OT: The KJV Bible (was: Help with Greek was Re: Babel Text in Obrenje)
|From:||Raymond Brown <ray.brown@...>|
|Date:||Wednesday, March 13, 2002, 19:29|
At 9:38 am -0500 12/3/02, John Cowan wrote:
>Raymond Brown scripsit:
>> Well, if by 'fairly modern' you mean about a century or so out of date.
>> Fairly modern, certainly, compared with now. But the translators of the
>> KJV deliberately eschewed a contemporary form and harked back to Tudor
>> English in order to give their translation a sense of 'timelessness'.
>Their job was not so much to translate the Scriptures, as to revise the
>existing (Protestant) translations having regard to the originals.
I understood that the 47 scholars responsible for the KJV also consulted
the Catholic Douai-Rheims translation (NT published 1582 & OT in 1609); tho
most of the translations were, of course, of Protestant or schismatic
>Hence the even-for-1611 archaisms like "Our Father which art in heaven".
...which also shows the strong influence of the Vulgate (Pater noster _qui
es_ in caelis) on the early Protestant versions; a literal translation of
the Greek would give:
"Our father in the heavens"
>As for "Tudor English", the Tudors were less than five years off the throne
>when the job was begun.
Yes, 'Tudor English' was too vague a term. It was, after all, under the
Tudors that English underwent major development, including the 'great vowel
shift'. When the first Tudor, Henry VII ascended the throne (1485), people
were speaking 'late Middle English'; by the time the last Tudor (Elizabeth
I - died 1603) had died, we are well into the early Modern English period.
I meant early 16th cent. English (i.e. roughly the time of Henry VIII)
which was getting on for a century old by the time of the Stuarts at the
beginning of the 17th cent - especially remembering the great changes that
had come over English under the Tudors. I personally find the KJV
archaizing in comparison with the English of Shakespeare at his
> [...] Truly (good Christian Reader) wee never thought from the
> beginning, that we should neede to make a new Translation, nor
> yet to make of a bad one a good one, [...] but to make a good
> one better, or out of many good ones, one principall good one,
> not justly to be excepted against; that hath bene our indeavour,
> that our marke.
> -- KJV, "The translators to the reader", speaking of the
> previous translations into English.
Yes, not a new translation in contemporary English of the time, but a
revision of 'venerable' translations of the previous couple of generations.
I am told that the KJV does not differ greatly from the Tyndale
translations (New Testament 1525 -revised 1534 & 1535; Pentateuch 1530; the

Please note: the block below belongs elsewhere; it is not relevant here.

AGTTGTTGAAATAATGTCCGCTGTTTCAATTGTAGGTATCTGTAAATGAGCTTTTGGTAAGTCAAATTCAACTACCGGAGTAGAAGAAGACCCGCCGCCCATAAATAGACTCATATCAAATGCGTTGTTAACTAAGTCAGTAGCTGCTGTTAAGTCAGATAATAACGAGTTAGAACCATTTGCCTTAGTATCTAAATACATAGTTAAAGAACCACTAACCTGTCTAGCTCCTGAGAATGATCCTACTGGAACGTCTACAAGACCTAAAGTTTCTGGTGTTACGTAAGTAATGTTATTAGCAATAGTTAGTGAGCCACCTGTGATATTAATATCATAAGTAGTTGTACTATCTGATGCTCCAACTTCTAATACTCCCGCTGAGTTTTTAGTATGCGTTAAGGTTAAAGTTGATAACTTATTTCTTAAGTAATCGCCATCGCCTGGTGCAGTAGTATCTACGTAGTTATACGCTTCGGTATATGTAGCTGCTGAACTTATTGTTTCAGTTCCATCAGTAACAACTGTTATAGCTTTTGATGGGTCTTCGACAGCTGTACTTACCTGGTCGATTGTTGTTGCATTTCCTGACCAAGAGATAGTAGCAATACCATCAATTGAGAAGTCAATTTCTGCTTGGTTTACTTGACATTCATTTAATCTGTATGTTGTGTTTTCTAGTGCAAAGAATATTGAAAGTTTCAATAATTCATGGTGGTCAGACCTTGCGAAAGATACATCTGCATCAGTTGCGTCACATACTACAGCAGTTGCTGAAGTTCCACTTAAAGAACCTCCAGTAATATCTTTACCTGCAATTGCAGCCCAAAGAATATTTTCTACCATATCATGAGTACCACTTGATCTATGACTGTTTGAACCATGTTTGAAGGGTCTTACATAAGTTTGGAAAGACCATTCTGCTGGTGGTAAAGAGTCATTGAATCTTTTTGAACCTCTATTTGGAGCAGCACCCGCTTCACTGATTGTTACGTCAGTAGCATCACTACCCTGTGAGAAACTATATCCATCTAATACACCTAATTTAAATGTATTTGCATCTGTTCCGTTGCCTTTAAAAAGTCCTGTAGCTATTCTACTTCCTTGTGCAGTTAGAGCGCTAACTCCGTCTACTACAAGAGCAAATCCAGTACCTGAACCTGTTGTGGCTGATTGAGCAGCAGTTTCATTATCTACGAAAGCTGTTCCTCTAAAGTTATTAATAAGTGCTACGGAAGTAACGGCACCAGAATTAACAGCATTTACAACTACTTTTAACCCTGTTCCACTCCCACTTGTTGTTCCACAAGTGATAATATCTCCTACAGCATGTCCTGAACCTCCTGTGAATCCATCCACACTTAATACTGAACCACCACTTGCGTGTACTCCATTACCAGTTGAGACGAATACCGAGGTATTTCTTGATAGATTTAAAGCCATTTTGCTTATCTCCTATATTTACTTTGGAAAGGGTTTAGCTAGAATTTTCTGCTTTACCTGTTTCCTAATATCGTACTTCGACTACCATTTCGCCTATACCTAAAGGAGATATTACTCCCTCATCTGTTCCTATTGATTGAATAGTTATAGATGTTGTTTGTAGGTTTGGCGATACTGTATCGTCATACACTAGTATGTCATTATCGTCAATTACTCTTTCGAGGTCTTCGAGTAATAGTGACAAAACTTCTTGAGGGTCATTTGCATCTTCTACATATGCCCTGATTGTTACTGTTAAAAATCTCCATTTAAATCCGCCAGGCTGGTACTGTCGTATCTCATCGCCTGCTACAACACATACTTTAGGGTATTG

Book of Jonah, 1531; 'Epistles of the Old Testament', 1534), which
essentially fixed the language of all subsequent English until the 20th
The Tyndale translations (based on Greek originals of the time, Erasmus'
versions of the Greek & Latin New Testament, Luther's German Bible and the
Latin Vulgate) gave rise to Coverdale's Bible (1535) which was the first
printed edition of a complete version of the Bible in English; this was
followed in 1537 by Matthew's Bible which was essentially made up from the
works of Tyndale and Coverdale.
Tho probably the most important of the early bersion was the Great Bible of
Henry VIII's time (1539) which was a revision by Coverdale based on the
Matthew's Bible version. It importance, of course, was that (a) it was
first in the Anglophone world to have official authorization (i.e. Henry's)
and (b) was available to the general public both Protestant and, at that
time the majority, Catholic (Henry having retained the Catholic teachings
such as 'transubstantiation', merely taken the English church into schism;
it was left to his son, Edward VI, to introduce Protestant teaching into
the English church).
The Geneva Bible (1557) was a later revision undertaken by Protestant
exiles in Geneva during the time of Mary I; the revision was based on the
Great Bible, Matthew's Bible and the earlier versions. It remained popular
for many generations among the Puritan wing of English Protestantism.
After Elizabeth had brought the Church of England back into the Protestant
fold, Archbishop Matthew Parker organized a revision of the Great Bible to
stem the growing popularity of the Geneva Bible; this revision was known as
"The Bishops' Bible" and was, essentially, the basis of the later KJV.
Catholics, as noted above, had their own English versions produced abroad
(it was their turn for exile) - the NT being published in Rheims in 1582,
and the OT at Douai in 1609 - the whole then being popularly known as the
The KJV owes its name, of course, to James VI of Scotland who became James
I of England. As 'Supreme Governor of the Church of England' he wanted to
stop the bickering between the 'moderates' who favored the Bishops' Bible
and the Puritan wing who favored the Geneva Bible - hence the revision by
the 47 scholars to produce the "Authorized Version", i.e. the only version
authorized for use in church liturgy of the established church.
But my thesis is that the KJV was not an attempt to give a translation of
the Greek & Hebrew scriptures in contemporary English of the early 17th
century, but was rather a revision of editions whose language & style had
already been set in the early 16th century. It was also deliberately
literary in style, giving the impression that the scriptures as a whole
were written in literary Hebrew and Greek - this is far from the case, at
least in the matter of Greek (my knowledge of Hebrew is, alas, far too
meager for me to make a similar judgment about the Hebrew scriptures).
A mind which thinks at its own expense
will always interfere with language.
[J.G. Hamann 1760]